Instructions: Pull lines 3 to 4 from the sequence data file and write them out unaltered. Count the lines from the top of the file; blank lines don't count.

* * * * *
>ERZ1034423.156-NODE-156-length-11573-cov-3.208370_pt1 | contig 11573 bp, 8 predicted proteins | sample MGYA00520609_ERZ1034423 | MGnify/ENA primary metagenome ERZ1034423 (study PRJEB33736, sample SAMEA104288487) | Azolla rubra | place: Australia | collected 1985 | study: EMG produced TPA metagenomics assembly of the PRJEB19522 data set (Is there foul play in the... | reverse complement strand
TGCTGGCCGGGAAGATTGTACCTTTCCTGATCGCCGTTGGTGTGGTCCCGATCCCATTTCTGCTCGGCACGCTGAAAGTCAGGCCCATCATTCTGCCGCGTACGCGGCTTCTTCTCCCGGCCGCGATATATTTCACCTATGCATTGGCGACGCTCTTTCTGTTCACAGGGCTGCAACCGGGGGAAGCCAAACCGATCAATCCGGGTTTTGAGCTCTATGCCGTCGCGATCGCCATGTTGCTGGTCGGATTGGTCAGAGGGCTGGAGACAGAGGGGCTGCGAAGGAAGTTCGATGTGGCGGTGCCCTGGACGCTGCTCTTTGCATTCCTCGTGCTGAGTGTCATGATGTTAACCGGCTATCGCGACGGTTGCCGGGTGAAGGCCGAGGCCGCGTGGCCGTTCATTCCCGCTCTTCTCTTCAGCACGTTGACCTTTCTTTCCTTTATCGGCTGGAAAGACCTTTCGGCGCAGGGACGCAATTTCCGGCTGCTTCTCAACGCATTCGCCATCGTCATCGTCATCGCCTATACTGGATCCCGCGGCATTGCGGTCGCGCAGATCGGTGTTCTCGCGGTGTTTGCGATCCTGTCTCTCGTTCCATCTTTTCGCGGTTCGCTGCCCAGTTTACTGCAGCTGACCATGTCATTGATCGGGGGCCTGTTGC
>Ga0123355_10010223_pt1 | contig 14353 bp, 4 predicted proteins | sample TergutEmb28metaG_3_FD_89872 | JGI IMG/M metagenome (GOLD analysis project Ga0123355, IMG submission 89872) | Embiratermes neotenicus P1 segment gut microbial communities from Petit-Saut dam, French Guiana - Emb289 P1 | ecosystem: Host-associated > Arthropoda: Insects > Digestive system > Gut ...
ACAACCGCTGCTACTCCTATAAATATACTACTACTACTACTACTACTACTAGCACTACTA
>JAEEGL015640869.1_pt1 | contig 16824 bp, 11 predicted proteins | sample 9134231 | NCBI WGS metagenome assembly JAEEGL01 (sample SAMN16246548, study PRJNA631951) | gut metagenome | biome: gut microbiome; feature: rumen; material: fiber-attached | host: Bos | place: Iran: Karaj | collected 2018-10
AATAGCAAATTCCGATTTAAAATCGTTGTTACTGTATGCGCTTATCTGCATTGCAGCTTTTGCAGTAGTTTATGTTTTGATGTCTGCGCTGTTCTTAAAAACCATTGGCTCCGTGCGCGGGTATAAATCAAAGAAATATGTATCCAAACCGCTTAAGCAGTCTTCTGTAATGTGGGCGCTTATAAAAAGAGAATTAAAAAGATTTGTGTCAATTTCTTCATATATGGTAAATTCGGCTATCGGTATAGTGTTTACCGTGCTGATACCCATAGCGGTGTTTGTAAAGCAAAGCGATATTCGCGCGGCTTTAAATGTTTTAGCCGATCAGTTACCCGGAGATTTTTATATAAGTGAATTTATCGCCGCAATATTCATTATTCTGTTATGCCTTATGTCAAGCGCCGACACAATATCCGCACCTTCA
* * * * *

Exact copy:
>Ga0123355_10010223_pt1 | contig 14353 bp, 4 predicted proteins | sample TergutEmb28metaG_3_FD_89872 | JGI IMG/M metagenome (GOLD analysis project Ga0123355, IMG submission 89872) | Embiratermes neotenicus P1 segment gut microbial communities from Petit-Saut dam, French Guiana - Emb289 P1 | ecosystem: Host-associated > Arthropoda: Insects > Digestive system > Gut ...
ACAACCGCTGCTACTCCTATAAATATACTACTACTACTACTACTACTACTAGCACTACTA